Page 151 - UCT Research Report 2011

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research – and in this regard, the publication of special
issues of ISI journals, as well as several books, are key
indicators of scholarly impact.
Professor Pirie adds that the ACC works hard to stay
relevant “by chipping away at things on our doorstep,
reminding and persuading practitioners, citizens, analysts,
and scholars about the urban global South, and being a
point of reference for concerned and progressive thinkers
and policy makers.”
Collaborations and connections
Part of this is about creating a nurturing environment
within the centre that enables research to thrive. Professor
Pirie highlights the regular academic seminars, special
academic support and mentoring for new researchers,
and access to major international collaborative networks.
ACC participates in the Mistra programme, which is an
international network of cities (Gothenburg, Sweden;
Manchester, United Kingdom; Shanghai, China; and
Kisumu, Kenya) where efforts are under way to understand
and implement urban sustainability through novel
knowledge-sharing and generation practices. Funded
by the Mistra Foundation, Mistra Urban Futures (MUF),
with its principal themes of Green, Fair, and Dense,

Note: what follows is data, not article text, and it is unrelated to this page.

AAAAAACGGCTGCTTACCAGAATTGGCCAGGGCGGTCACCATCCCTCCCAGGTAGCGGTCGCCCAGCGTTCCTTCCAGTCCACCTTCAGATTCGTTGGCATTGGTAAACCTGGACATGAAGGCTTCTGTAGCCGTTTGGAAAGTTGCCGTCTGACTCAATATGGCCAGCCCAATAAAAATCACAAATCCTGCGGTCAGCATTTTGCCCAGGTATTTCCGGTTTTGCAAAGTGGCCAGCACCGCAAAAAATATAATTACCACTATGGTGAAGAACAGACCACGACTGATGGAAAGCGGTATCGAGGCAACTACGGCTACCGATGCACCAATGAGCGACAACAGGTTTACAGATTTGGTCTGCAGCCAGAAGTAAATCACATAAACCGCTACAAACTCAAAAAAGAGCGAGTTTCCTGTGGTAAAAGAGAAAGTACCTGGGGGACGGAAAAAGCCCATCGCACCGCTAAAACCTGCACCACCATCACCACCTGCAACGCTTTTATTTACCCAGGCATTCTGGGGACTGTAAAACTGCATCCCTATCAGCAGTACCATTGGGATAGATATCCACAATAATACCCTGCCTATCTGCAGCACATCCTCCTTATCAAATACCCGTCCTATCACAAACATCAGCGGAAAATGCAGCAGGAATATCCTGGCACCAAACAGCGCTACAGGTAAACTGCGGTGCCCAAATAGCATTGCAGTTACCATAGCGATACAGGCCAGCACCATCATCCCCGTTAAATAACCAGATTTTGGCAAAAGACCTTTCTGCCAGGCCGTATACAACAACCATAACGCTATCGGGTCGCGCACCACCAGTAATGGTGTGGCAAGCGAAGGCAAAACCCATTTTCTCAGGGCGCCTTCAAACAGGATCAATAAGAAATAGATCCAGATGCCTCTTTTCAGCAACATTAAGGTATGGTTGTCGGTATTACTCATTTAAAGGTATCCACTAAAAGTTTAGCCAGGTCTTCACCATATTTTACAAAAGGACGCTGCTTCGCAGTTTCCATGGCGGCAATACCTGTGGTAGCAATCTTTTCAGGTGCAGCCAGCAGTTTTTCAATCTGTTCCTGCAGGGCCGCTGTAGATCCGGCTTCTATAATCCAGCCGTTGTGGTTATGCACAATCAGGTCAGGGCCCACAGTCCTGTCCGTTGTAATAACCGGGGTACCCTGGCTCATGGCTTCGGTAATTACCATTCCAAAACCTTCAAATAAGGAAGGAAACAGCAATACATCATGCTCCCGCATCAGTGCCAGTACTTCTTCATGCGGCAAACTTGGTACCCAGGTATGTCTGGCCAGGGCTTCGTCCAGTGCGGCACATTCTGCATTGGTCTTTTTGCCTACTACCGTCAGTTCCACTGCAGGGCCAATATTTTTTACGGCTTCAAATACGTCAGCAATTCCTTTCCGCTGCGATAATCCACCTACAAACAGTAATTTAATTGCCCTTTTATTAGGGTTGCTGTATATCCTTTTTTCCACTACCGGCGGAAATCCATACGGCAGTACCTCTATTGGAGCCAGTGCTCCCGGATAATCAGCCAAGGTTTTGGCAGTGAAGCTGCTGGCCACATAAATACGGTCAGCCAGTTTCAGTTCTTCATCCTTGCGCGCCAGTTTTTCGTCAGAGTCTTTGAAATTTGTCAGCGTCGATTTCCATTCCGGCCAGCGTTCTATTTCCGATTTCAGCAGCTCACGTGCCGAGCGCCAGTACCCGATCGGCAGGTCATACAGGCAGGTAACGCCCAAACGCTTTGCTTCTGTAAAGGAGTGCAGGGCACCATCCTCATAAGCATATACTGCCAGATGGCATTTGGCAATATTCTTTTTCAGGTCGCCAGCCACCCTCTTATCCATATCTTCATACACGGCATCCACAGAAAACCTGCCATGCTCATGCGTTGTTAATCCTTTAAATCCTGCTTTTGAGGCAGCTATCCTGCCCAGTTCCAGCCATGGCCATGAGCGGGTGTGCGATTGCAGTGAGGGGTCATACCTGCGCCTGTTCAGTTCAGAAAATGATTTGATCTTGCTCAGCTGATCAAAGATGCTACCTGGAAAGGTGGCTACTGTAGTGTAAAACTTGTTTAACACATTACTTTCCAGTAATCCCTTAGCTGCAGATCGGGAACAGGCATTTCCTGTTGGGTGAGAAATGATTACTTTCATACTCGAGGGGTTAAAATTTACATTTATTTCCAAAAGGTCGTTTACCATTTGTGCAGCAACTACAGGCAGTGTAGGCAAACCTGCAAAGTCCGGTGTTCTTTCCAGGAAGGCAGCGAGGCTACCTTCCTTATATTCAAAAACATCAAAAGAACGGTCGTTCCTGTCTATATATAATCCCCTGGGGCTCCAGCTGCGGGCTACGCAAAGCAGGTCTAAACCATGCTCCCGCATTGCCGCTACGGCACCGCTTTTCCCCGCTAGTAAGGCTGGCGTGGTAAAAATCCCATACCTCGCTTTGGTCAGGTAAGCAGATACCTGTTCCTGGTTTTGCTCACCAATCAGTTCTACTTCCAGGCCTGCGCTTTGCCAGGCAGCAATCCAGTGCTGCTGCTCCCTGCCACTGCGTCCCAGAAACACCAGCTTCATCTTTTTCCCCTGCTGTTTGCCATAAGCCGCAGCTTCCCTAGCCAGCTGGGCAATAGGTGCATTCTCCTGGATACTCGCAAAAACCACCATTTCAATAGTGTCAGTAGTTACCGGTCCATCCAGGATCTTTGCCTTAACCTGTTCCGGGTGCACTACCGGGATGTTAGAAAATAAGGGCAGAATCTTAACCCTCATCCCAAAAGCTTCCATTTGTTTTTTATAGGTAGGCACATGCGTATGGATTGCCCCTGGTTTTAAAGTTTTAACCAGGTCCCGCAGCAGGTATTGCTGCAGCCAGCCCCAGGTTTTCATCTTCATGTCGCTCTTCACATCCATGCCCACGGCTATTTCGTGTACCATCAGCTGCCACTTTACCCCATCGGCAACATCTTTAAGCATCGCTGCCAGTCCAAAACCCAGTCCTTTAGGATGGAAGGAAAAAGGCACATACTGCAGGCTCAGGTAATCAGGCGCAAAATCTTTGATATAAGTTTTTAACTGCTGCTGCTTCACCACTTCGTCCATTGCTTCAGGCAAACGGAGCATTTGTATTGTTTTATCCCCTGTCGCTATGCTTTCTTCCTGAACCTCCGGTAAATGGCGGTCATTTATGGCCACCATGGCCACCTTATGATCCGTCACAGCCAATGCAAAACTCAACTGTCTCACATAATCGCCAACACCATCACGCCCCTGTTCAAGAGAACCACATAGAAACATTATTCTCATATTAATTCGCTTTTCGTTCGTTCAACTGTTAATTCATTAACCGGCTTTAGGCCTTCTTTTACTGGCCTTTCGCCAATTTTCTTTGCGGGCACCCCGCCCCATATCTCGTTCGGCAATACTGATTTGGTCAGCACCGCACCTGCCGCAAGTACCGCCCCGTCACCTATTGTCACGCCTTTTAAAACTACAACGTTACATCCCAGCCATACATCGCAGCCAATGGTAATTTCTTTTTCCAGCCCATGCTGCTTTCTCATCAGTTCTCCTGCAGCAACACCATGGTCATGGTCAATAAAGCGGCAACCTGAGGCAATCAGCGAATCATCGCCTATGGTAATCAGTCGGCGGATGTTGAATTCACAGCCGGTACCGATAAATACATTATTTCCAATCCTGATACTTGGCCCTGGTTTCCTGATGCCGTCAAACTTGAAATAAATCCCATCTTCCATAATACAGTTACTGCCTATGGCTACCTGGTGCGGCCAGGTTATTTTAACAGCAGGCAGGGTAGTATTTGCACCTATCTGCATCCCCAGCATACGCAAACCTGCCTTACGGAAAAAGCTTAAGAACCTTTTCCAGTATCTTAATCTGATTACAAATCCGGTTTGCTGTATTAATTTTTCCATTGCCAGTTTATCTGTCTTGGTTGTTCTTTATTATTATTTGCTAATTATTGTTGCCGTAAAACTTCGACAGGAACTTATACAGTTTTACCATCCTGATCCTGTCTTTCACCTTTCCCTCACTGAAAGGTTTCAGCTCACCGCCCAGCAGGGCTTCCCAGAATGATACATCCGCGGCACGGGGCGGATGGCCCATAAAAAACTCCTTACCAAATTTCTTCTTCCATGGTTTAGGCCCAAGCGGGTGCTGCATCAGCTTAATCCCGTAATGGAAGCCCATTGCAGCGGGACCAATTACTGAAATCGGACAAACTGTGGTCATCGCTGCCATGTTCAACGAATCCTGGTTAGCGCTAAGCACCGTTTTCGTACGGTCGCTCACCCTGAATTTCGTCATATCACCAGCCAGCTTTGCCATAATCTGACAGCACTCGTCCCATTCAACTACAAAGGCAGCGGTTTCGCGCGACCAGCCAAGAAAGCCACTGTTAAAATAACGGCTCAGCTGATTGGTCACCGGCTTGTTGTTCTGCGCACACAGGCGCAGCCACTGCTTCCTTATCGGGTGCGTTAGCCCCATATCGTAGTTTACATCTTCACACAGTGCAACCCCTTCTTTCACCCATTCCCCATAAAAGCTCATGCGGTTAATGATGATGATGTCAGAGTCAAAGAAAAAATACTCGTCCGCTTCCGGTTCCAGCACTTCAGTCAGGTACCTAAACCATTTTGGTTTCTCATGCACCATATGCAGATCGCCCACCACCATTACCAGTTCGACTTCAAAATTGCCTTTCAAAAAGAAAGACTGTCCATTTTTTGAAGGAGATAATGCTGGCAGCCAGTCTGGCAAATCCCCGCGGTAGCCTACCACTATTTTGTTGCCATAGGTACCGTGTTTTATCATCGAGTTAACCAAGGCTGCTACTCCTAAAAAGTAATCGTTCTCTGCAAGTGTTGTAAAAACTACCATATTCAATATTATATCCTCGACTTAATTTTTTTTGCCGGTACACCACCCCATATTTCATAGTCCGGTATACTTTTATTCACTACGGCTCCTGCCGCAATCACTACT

the programme emphasises collaboration by academics
in urban disciplines, urban planners and practitioners,
NGOs, and members of civil society.
During 2011, MUF funding was also obtained to support
the second South African Cities Conference hosted by
ACC, which brought scholars together from around the
country to critically discuss their work. More than 70
papers were presented over the three-day conference.
The event also cemented and gave additional content
to the ACC’s co-operation with organisations such as
Shack/Slum Dwellers International and the Sustainable
Livelihoods Foundation.
Also in 2011, the ACC was prominent at Cape Town’s
Open Book Festival.
African Cities Reader II
, a collection
of essays on the theme of mobility, and the first edition
urban challenges
Cape Town is a good learning laboratory for researchers in UCT’s African Centre for Cities, with levels of inequality among
the highest in the world; almost 40 percent of households are classified as poor.
“The Province, Ci ty, pr ivate con-
sultancies, NGOs, and current and
prospective postgraduate students
from abroad and locally, beat a never-
ending path to our door.”